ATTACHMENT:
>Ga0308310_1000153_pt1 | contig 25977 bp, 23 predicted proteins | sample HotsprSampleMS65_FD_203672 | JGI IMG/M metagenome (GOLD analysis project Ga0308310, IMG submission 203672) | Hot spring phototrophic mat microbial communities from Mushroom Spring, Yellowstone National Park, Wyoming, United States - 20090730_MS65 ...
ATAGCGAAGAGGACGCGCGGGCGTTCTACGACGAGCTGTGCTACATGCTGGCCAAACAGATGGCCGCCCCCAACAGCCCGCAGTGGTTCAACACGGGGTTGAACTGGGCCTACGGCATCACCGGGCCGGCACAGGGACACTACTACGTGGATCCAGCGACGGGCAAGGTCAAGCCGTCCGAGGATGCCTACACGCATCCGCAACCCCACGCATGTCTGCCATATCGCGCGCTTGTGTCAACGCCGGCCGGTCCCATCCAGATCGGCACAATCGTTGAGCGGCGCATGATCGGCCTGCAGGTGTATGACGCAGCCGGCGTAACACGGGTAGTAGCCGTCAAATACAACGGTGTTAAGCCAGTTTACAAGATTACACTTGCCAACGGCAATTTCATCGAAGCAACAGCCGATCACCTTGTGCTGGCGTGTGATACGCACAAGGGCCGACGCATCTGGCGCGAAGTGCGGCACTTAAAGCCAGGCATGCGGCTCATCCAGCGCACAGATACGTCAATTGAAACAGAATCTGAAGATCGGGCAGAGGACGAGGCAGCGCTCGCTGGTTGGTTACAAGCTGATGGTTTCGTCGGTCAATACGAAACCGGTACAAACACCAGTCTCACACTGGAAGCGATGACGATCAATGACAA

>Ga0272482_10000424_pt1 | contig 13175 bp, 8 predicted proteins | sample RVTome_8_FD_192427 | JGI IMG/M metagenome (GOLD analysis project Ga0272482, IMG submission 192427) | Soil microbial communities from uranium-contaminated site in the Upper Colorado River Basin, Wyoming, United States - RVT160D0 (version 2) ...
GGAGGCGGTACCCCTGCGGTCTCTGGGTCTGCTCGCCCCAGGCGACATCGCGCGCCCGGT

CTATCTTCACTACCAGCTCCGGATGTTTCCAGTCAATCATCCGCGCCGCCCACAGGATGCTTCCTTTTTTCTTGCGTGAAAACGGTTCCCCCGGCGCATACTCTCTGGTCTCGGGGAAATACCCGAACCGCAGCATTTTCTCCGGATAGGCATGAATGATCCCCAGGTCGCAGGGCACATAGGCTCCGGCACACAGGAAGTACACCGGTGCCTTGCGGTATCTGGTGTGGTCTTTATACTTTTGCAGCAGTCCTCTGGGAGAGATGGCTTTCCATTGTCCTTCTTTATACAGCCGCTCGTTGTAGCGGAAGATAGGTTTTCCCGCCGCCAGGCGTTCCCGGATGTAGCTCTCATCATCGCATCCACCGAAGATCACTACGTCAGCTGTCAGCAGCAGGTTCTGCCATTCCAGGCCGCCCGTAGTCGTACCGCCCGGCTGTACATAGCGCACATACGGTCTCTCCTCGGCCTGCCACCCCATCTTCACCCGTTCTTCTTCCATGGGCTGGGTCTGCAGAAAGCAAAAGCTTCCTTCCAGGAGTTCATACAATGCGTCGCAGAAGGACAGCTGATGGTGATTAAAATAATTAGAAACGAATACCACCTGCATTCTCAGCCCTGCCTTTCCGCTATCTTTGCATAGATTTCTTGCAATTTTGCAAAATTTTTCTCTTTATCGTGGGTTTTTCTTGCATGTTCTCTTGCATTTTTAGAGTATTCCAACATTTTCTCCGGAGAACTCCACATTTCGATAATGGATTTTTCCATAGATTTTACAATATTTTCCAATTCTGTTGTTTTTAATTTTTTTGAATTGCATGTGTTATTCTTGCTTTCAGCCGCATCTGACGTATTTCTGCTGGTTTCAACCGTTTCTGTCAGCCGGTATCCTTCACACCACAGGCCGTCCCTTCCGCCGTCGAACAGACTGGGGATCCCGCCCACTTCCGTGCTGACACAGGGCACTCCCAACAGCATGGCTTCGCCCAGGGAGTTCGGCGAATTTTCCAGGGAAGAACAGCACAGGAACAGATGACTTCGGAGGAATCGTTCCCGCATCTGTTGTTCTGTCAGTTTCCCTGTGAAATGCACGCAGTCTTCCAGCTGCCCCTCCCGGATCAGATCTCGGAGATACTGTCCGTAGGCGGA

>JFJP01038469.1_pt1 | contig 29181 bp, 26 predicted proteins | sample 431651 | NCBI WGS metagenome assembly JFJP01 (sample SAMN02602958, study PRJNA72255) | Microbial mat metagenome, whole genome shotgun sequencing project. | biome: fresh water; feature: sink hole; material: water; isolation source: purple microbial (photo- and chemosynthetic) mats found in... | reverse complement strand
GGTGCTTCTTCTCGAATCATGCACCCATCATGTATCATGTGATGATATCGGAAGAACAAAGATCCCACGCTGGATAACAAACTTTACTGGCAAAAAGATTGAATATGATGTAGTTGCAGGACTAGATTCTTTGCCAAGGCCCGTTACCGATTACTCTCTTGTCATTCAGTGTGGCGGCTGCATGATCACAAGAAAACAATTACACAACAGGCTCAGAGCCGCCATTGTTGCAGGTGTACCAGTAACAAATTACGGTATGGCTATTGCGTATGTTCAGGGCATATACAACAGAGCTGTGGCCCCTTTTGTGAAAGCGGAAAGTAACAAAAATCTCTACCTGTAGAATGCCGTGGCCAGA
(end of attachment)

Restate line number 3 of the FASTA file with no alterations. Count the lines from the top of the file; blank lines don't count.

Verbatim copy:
>Ga0272482_10000424_pt1 | contig 13175 bp, 8 predicted proteins | sample RVTome_8_FD_192427 | JGI IMG/M metagenome (GOLD analysis project Ga0272482, IMG submission 192427) | Soil microbial communities from uranium-contaminated site in the Upper Colorado River Basin, Wyoming, United States - RVT160D0 (version 2) ...